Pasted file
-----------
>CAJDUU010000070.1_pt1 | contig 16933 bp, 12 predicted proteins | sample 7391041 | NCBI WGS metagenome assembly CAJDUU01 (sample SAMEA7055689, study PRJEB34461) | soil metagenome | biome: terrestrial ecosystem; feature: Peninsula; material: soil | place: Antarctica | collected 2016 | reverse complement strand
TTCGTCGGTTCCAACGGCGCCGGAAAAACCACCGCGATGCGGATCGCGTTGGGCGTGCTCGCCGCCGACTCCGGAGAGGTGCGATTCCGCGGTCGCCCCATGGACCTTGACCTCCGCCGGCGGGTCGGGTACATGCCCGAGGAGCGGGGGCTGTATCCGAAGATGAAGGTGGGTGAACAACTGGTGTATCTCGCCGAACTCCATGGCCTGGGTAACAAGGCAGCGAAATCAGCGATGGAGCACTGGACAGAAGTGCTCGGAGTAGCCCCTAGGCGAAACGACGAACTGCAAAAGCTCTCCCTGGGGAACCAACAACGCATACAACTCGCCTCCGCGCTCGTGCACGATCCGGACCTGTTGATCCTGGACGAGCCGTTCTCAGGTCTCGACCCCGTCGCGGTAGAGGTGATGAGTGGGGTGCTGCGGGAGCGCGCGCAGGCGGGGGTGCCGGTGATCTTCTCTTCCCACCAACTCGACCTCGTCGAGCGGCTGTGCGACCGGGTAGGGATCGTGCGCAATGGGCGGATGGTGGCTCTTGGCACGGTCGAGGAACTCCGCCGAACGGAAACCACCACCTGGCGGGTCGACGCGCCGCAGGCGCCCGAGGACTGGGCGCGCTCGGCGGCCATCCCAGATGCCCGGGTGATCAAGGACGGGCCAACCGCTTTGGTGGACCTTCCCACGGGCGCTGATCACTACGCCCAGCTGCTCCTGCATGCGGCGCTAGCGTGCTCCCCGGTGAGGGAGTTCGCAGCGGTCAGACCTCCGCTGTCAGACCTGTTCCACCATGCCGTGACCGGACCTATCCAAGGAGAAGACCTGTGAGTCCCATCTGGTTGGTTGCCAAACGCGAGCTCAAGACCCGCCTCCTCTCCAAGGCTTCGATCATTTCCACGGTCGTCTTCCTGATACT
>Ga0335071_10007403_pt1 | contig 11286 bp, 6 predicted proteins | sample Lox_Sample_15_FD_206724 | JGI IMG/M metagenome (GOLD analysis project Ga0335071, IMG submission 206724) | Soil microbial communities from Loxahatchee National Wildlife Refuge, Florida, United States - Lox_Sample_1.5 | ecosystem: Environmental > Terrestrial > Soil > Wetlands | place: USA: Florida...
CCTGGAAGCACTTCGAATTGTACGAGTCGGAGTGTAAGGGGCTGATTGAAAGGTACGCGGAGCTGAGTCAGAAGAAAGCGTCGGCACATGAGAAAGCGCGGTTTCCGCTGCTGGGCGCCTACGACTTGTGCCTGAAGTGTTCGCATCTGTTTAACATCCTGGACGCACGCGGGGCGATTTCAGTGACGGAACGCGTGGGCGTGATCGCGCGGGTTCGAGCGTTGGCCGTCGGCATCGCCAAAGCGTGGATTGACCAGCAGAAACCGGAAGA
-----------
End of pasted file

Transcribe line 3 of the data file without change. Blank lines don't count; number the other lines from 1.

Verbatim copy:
>Ga0335071_10007403_pt1 | contig 11286 bp, 6 predicted proteins | sample Lox_Sample_15_FD_206724 | JGI IMG/M metagenome (GOLD analysis project Ga0335071, IMG submission 206724) | Soil microbial communities from Loxahatchee National Wildlife Refuge, Florida, United States - Lox_Sample_1.5 | ecosystem: Environmental > Terrestrial > Soil > Wetlands | place: USA: Florida...